Wednesday, 5 May 2010

Population rates

There are three fundamental mechanisms which influence populations and their structure: births, deaths and migrations. The purpose of this is to introduce some of the basic calculations which are used to understand the nature of populations. Typically, demographic variables are expressed as rates. A rate is a measure that reflects the frequency of an event (such as birth), relative to the population that may experience that event. Rates are useful because they allow us to make comparisons between different populations and because they can be compared across time to discover trends in a particular population.

Measuring Fertility: CRUDE BIRTH RATE

The crude birth rate (often referred to simply as the birth rate) is the most commonly used index of fertility. This is the ratio of the number of live births each year to the total population (usually measured at the mid-point of the year). It is expressed as the number of births per 1,000 population. e.g. if 3,000 babies were born in a population of 150,000, then the crude birth rate would be 20 per 1,000.

1. Why is it called a crude rate?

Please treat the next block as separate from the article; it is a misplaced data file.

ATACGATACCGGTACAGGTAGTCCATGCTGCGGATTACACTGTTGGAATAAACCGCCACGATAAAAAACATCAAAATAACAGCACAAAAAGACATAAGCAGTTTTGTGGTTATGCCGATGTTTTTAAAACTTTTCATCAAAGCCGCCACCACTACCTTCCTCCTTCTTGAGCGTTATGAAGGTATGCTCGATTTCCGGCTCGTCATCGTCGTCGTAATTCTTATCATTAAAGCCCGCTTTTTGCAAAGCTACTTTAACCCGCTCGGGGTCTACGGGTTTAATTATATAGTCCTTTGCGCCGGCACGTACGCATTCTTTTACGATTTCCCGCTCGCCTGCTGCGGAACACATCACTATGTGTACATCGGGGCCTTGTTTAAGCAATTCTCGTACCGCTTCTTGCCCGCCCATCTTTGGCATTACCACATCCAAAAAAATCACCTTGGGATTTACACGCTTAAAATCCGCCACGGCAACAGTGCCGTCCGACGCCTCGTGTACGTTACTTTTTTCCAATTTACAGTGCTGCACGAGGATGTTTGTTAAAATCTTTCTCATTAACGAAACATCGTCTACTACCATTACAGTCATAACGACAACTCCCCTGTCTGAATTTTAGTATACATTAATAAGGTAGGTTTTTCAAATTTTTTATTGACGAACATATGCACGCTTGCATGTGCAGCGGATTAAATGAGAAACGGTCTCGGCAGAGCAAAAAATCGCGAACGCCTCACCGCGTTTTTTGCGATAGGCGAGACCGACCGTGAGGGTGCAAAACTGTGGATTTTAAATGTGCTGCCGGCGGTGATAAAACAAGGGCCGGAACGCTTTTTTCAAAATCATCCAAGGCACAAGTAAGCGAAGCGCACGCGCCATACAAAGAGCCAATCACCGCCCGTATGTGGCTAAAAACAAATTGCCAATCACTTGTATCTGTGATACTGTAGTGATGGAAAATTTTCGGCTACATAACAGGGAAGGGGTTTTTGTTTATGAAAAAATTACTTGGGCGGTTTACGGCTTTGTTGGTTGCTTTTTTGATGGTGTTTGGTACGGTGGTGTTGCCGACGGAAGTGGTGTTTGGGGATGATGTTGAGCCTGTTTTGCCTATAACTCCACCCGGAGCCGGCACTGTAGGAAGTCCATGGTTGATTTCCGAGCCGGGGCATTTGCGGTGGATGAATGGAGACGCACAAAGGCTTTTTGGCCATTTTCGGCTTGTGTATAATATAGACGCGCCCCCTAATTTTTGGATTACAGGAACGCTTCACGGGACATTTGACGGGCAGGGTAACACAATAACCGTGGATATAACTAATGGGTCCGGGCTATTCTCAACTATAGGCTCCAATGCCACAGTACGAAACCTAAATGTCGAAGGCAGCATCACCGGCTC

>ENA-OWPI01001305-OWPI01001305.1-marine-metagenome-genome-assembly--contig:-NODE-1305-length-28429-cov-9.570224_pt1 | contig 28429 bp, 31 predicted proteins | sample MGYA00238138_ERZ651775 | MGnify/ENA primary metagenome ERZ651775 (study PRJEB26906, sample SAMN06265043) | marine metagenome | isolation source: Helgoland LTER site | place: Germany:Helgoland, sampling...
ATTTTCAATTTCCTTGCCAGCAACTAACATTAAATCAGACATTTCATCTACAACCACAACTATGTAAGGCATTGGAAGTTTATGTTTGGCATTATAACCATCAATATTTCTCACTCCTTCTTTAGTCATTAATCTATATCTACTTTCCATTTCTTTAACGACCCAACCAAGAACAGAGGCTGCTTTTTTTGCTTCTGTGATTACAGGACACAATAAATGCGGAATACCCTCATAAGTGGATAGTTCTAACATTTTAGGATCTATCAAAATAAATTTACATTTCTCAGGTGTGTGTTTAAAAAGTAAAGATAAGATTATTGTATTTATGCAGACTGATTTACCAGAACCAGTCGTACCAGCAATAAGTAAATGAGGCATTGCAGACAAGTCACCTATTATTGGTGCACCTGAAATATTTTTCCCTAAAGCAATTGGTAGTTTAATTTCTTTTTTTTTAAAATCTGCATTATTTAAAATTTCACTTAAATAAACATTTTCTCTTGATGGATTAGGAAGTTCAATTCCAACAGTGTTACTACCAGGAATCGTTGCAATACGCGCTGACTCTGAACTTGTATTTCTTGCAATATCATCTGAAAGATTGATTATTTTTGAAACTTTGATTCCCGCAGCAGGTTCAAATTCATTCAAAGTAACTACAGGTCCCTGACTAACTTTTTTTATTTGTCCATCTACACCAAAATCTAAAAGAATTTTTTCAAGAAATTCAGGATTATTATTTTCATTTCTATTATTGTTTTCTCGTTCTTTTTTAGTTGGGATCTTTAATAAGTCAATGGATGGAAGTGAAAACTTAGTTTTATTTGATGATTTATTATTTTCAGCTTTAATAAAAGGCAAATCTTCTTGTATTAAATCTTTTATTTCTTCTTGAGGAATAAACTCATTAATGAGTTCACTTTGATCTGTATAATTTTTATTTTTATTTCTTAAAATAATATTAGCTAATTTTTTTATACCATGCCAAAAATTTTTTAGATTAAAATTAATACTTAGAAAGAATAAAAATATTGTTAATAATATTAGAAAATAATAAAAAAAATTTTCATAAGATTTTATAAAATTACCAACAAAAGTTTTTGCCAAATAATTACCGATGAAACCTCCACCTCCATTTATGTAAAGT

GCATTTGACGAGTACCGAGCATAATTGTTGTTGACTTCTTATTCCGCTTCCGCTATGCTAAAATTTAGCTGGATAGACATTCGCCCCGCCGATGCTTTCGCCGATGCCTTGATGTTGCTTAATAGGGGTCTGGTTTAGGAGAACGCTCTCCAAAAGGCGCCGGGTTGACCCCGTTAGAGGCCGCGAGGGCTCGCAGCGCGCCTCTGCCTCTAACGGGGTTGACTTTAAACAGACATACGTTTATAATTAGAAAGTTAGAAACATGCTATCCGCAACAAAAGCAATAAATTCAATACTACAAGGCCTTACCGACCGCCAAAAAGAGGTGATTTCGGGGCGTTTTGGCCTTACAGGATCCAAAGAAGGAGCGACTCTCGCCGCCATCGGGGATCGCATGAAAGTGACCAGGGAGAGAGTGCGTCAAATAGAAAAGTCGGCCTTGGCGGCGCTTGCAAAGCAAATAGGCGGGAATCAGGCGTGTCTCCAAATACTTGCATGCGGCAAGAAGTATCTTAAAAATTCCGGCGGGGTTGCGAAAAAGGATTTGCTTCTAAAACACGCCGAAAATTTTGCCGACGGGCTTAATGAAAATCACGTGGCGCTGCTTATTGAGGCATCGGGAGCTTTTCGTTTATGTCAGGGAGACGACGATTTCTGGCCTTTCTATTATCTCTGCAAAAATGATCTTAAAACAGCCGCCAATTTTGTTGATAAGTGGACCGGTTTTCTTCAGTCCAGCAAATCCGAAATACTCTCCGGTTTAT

Measuring Mortality: CRUDE DEATH RATE

The crude death rate is the number of deaths per 1,000 members of a given population. It may be calculated for the population at the mid-point of the year or at the beginning of the year.

Population Growth: NATURAL INCREASE

Natural increase is a simple measure of population growth which examines the differences between births (fertility) and deaths (mortality) in a given group. It is usually determined by subtracting the crude death rate from the crude birth rate. Natural increase is generally expressed as a percentage figure. e.g. an annual natural increase of 0.8 means that a country is increasing its population by 0.8 per cent each year.

If the death rate is greater than the birth rate, then a population may be experiencing natural decrease.

2. What aspect of population growth or decline is not measured by the natural increase calculation?

Births and Deaths in the Republic of Ireland, 1995 – 2002 (selected years)

Source: CSO, 2004















Total Population (estimated)





3. Calculate the Birth and Death Rates for Ireland in each of the four years

4. Calculate the Natural Increase for Ireland in each of the four years.

5. Write a short paragraph outlining the population changes experienced over the period from 1995 to 2002, based on this data.

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